WIMBERLEY, Texas (KXAN) — Broken trees, reminders of a deadly flood, still stand along the Blanco River in Wimberley.
“Something of this magnitude so close to home, of course we have to get involved,” says Grady McGahan, executive director of the non-profit RETREET.
About 80 volunteers with the organization RETREET, are helping re-plant more than 200 trees that have been washed away.
“We’ve lived through other floods, the Blanco flood, and this Halloween flood was devastating,” says Susan Nenney, who lives in Wimberley.
Volunteers started with a group planting along the river and then split up into smaller groups to replant trees at more than 35 homes.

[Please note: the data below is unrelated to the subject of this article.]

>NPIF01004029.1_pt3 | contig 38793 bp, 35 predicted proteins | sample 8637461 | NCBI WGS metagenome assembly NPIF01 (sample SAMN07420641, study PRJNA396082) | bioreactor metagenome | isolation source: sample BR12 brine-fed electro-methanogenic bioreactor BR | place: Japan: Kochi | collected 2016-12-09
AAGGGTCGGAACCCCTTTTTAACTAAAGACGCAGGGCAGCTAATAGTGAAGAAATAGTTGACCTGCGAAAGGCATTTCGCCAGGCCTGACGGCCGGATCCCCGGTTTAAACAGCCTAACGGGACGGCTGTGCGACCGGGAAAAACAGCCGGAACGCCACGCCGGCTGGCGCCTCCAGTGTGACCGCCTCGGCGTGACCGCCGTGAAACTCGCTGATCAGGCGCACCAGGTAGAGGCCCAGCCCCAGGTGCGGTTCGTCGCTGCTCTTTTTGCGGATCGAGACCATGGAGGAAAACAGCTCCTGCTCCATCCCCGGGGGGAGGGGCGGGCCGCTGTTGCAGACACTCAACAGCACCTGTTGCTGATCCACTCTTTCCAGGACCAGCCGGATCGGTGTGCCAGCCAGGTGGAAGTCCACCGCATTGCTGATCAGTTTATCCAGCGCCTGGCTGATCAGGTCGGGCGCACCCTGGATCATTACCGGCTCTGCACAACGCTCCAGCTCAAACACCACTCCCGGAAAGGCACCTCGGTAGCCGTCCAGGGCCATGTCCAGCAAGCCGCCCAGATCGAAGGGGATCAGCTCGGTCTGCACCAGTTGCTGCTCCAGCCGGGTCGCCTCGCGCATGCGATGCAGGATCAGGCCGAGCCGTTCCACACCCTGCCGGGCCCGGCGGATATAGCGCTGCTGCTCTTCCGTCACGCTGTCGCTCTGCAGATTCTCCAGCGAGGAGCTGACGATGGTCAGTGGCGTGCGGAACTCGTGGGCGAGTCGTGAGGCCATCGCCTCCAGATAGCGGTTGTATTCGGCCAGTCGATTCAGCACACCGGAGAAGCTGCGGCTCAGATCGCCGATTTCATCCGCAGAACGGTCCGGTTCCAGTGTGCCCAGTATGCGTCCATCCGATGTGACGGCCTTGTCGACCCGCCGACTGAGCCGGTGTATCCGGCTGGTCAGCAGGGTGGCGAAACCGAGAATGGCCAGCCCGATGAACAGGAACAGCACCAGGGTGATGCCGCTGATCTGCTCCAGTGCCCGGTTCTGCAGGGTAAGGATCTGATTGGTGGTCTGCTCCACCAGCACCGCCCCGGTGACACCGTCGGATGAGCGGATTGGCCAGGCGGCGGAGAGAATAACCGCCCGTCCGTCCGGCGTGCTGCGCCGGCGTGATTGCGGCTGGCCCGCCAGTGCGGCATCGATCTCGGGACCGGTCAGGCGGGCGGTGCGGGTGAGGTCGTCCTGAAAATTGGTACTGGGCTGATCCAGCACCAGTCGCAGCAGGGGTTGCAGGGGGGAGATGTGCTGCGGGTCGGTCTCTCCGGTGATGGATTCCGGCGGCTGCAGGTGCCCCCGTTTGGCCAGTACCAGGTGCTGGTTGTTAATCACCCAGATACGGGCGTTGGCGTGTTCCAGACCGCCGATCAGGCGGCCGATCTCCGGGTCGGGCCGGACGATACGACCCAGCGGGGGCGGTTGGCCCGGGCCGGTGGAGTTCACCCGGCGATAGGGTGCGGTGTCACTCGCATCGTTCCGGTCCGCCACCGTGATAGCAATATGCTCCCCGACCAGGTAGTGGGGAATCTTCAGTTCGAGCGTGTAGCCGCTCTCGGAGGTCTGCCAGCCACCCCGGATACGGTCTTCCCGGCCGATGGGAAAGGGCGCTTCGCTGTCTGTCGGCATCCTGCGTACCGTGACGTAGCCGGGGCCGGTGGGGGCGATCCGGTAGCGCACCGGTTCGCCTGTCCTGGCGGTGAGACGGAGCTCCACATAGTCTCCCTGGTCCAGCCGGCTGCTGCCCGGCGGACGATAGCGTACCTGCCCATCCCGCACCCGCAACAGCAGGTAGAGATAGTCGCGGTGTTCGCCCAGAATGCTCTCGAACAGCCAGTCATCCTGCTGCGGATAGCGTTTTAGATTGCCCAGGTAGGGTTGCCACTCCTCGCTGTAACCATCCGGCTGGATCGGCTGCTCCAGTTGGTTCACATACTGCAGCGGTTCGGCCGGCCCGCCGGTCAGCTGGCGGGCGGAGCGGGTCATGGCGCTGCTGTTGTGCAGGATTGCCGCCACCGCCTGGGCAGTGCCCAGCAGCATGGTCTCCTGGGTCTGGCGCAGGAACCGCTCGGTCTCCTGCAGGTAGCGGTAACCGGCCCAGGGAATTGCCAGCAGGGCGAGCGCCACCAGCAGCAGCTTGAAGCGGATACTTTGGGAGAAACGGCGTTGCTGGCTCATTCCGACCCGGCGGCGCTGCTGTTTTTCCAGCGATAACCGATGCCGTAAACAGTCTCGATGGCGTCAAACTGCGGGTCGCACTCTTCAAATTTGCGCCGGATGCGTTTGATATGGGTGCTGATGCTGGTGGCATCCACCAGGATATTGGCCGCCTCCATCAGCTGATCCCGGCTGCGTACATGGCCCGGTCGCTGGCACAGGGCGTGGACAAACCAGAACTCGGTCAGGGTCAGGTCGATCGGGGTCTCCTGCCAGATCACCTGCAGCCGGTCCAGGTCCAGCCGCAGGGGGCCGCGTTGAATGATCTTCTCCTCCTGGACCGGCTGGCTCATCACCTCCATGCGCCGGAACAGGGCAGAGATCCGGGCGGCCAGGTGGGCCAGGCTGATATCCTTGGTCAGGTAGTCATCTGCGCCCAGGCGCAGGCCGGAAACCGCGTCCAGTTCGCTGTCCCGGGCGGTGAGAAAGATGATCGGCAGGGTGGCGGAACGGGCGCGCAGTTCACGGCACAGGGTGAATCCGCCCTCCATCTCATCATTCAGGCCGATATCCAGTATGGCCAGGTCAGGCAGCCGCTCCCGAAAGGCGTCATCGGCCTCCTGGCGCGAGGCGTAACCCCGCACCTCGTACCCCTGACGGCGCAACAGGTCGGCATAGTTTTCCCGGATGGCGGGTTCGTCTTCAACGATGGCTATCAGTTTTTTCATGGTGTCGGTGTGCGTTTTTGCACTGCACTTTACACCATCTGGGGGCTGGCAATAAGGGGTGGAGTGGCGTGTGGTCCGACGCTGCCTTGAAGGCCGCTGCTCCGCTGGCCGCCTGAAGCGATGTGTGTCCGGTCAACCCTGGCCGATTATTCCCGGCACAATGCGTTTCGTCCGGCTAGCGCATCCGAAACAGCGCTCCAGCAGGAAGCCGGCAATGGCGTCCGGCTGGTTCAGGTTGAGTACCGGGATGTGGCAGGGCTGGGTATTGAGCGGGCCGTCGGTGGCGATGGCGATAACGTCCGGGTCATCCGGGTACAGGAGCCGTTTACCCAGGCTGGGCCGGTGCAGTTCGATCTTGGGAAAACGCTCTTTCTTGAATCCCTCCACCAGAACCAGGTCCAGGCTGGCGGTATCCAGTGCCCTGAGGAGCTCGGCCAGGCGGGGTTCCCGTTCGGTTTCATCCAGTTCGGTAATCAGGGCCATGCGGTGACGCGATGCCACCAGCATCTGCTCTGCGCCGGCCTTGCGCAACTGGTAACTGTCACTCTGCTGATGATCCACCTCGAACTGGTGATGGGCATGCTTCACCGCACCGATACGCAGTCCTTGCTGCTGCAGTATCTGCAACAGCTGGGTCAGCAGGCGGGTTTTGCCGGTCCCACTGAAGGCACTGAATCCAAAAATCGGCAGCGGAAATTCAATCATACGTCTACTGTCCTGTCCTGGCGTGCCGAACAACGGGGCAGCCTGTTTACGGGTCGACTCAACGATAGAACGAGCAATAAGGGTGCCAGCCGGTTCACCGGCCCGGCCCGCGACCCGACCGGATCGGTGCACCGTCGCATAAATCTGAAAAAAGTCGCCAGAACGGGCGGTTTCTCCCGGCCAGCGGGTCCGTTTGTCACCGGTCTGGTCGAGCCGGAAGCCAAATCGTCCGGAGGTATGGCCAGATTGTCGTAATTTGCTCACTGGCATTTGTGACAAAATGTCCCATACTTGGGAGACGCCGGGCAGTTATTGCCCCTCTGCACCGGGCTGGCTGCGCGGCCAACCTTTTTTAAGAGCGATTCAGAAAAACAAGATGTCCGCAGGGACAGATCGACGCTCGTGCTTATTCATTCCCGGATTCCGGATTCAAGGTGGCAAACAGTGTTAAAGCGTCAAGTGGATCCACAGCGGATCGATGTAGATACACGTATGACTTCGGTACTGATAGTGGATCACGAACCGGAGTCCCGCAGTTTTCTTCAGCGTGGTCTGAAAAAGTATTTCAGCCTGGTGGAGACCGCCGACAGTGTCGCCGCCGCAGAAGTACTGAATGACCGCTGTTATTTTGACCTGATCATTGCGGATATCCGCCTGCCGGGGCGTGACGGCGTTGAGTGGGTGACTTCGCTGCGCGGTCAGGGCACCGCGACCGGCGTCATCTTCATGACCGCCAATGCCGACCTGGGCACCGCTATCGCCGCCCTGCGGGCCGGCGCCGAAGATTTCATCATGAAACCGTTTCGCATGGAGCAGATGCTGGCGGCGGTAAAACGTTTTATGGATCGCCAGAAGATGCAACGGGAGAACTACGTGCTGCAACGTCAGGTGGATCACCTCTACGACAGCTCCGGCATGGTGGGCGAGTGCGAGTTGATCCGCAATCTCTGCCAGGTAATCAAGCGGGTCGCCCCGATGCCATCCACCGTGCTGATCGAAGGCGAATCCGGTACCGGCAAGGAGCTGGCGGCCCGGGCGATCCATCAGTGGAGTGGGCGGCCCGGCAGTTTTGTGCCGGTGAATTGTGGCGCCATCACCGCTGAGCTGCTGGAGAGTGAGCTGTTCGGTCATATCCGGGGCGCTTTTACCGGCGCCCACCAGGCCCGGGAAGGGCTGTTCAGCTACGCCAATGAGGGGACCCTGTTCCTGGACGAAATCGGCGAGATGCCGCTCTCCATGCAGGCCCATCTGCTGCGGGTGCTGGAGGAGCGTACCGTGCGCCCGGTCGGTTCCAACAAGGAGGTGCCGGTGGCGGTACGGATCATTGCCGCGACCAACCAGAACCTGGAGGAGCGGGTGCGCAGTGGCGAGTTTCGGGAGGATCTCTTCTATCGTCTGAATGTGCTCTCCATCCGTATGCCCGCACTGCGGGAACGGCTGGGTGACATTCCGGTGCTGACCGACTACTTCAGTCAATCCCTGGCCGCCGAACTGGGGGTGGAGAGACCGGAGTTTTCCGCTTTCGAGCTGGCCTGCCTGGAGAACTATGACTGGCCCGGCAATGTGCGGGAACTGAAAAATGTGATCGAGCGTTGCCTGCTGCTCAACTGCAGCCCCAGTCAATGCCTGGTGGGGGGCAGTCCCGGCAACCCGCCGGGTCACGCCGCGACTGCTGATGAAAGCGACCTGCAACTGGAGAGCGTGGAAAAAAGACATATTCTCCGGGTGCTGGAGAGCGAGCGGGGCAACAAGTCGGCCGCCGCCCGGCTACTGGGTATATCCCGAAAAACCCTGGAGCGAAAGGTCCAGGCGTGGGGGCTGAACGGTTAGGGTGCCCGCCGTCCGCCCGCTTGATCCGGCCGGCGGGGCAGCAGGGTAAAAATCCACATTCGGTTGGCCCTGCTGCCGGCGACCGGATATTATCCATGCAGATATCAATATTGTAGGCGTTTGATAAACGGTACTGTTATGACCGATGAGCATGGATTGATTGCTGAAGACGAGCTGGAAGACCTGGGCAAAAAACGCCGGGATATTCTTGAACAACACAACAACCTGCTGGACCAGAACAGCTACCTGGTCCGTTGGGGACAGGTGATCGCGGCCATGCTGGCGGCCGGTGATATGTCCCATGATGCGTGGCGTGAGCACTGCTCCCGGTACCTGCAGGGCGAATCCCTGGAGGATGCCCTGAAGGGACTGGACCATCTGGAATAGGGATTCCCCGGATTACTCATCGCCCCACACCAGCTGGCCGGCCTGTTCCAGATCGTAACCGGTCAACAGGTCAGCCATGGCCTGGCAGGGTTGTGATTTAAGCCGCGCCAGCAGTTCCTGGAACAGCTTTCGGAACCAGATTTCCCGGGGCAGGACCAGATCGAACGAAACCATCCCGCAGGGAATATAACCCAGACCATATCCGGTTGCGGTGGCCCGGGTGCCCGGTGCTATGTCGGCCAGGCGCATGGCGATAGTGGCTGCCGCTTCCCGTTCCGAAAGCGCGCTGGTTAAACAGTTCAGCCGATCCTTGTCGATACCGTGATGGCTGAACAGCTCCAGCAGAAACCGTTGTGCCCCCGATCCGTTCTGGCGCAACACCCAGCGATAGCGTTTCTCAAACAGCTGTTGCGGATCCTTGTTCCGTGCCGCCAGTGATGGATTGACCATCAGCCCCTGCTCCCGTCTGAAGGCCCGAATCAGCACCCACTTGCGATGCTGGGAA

“In an effort to bring life back to the community so that people don’t just see devastation when they walk out of their front door,” says Grady.
It will take years for these trees to mature and hover over the Blanco once again, but for people who live in Wimberley, a little dirt goes a long way.
“This is part of a healing process to see that normalcy is returning,” says Susan.
With dozens of helping hands to speed up the recovery.
RETREET says it plans on going back to Wimberley over the next few years, to complete another major project each year.